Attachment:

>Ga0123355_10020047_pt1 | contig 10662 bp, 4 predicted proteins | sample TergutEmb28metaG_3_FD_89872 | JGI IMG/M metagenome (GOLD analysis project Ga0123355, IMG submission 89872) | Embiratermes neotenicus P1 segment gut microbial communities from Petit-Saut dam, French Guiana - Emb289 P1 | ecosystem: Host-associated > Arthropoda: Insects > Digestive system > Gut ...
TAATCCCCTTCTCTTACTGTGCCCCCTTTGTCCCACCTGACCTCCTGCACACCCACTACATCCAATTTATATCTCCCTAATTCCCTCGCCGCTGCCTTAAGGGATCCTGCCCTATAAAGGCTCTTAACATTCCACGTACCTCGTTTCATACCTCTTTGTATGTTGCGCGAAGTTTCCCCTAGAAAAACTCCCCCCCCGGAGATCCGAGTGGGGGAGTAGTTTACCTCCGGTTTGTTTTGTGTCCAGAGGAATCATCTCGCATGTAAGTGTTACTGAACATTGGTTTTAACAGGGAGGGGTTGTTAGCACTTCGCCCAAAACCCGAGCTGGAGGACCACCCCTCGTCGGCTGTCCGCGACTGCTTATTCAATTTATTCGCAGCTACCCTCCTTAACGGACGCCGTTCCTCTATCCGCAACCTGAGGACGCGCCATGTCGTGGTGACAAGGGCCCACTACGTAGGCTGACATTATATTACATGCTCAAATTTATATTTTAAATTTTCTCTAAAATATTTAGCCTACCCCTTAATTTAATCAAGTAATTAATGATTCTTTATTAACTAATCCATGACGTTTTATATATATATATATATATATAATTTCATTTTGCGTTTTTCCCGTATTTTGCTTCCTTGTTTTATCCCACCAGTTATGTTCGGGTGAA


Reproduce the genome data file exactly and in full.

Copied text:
>Ga0123355_10020047_pt1 | contig 10662 bp, 4 predicted proteins | sample TergutEmb28metaG_3_FD_89872 | JGI IMG/M metagenome (GOLD analysis project Ga0123355, IMG submission 89872) | Embiratermes neotenicus P1 segment gut microbial communities from Petit-Saut dam, French Guiana - Emb289 P1 | ecosystem: Host-associated > Arthropoda: Insects > Digestive system > Gut ...
TAATCCCCTTCTCTTACTGTGCCCCCTTTGTCCCACCTGACCTCCTGCACACCCACTACATCCAATTTATATCTCCCTAATTCCCTCGCCGCTGCCTTAAGGGATCCTGCCCTATAAAGGCTCTTAACATTCCACGTACCTCGTTTCATACCTCTTTGTATGTTGCGCGAAGTTTCCCCTAGAAAAACTCCCCCCCCGGAGATCCGAGTGGGGGAGTAGTTTACCTCCGGTTTGTTTTGTGTCCAGAGGAATCATCTCGCATGTAAGTGTTACTGAACATTGGTTTTAACAGGGAGGGGTTGTTAGCACTTCGCCCAAAACCCGAGCTGGAGGACCACCCCTCGTCGGCTGTCCGCGACTGCTTATTCAATTTATTCGCAGCTACCCTCCTTAACGGACGCCGTTCCTCTATCCGCAACCTGAGGACGCGCCATGTCGTGGTGACAAGGGCCCACTACGTAGGCTGACATTATATTACATGCTCAAATTTATATTTTAAATTTTCTCTAAAATATTTAGCCTACCCCTTAATTTAATCAAGTAATTAATGATTCTTTATTAACTAATCCATGACGTTTTATATATATATATATATATATAATTTCATTTTGCGTTTTTCCCGTATTTTGCTTCCTTGTTTTATCCCACCAGTTATGTTCGGGTGAA